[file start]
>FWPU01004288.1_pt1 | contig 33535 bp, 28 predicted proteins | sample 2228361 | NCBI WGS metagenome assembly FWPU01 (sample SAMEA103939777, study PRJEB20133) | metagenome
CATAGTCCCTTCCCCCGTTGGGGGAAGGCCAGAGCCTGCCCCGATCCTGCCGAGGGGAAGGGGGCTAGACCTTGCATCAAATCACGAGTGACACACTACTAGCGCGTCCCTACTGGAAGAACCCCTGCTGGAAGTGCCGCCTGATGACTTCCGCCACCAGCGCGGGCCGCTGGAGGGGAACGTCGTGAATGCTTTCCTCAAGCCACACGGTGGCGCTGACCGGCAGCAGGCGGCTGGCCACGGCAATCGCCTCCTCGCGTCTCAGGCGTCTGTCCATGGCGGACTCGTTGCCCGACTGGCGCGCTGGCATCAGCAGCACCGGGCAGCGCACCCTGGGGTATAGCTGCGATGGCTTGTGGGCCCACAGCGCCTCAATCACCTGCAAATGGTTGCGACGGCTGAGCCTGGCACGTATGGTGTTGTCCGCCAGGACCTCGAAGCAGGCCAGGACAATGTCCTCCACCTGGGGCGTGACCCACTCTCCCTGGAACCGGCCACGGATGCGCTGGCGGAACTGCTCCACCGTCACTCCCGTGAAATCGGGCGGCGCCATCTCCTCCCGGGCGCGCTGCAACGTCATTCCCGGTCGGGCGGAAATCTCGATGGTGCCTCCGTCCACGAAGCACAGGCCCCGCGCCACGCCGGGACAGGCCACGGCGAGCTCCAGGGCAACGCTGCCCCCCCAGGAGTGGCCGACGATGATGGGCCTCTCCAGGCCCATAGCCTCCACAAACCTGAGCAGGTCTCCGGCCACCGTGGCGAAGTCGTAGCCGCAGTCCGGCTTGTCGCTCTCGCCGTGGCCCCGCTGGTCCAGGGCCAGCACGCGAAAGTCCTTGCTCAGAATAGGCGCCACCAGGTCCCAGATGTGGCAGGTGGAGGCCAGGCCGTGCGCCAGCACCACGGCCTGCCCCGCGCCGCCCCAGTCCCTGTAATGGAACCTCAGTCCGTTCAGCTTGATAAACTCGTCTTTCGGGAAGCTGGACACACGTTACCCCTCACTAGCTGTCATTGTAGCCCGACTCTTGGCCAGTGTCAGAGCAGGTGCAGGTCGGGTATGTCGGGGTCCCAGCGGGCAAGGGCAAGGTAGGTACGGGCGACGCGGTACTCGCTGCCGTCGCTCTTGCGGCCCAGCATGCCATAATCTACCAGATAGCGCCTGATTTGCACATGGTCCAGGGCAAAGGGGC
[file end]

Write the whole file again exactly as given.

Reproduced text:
>FWPU01004288.1_pt1 | contig 33535 bp, 28 predicted proteins | sample 2228361 | NCBI WGS metagenome assembly FWPU01 (sample SAMEA103939777, study PRJEB20133) | metagenome
CATAGTCCCTTCCCCCGTTGGGGGAAGGCCAGAGCCTGCCCCGATCCTGCCGAGGGGAAGGGGGCTAGACCTTGCATCAAATCACGAGTGACACACTACTAGCGCGTCCCTACTGGAAGAACCCCTGCTGGAAGTGCCGCCTGATGACTTCCGCCACCAGCGCGGGCCGCTGGAGGGGAACGTCGTGAATGCTTTCCTCAAGCCACACGGTGGCGCTGACCGGCAGCAGGCGGCTGGCCACGGCAATCGCCTCCTCGCGTCTCAGGCGTCTGTCCATGGCGGACTCGTTGCCCGACTGGCGCGCTGGCATCAGCAGCACCGGGCAGCGCACCCTGGGGTATAGCTGCGATGGCTTGTGGGCCCACAGCGCCTCAATCACCTGCAAATGGTTGCGACGGCTGAGCCTGGCACGTATGGTGTTGTCCGCCAGGACCTCGAAGCAGGCCAGGACAATGTCCTCCACCTGGGGCGTGACCCACTCTCCCTGGAACCGGCCACGGATGCGCTGGCGGAACTGCTCCACCGTCACTCCCGTGAAATCGGGCGGCGCCATCTCCTCCCGGGCGCGCTGCAACGTCATTCCCGGTCGGGCGGAAATCTCGATGGTGCCTCCGTCCACGAAGCACAGGCCCCGCGCCACGCCGGGACAGGCCACGGCGAGCTCCAGGGCAACGCTGCCCCCCCAGGAGTGGCCGACGATGATGGGCCTCTCCAGGCCCATAGCCTCCACAAACCTGAGCAGGTCTCCGGCCACCGTGGCGAAGTCGTAGCCGCAGTCCGGCTTGTCGCTCTCGCCGTGGCCCCGCTGGTCCAGGGCCAGCACGCGAAAGTCCTTGCTCAGAATAGGCGCCACCAGGTCCCAGATGTGGCAGGTGGAGGCCAGGCCGTGCGCCAGCACCACGGCCTGCCCCGCGCCGCCCCAGTCCCTGTAATGGAACCTCAGTCCGTTCAGCTTGATAAACTCGTCTTTCGGGAAGCTGGACACACGTTACCCCTCACTAGCTGTCATTGTAGCCCGACTCTTGGCCAGTGTCAGAGCAGGTGCAGGTCGGGTATGTCGGGGTCCCAGCGGGCAAGGGCAAGGTAGGTACGGGCGACGCGGTACTCGCTGCCGTCGCTCTTGCGGCCCAGCATGCCATAATCTACCAGATAGCGCCTGATTTGCACATGGTCCAGGGCAAAGGGGC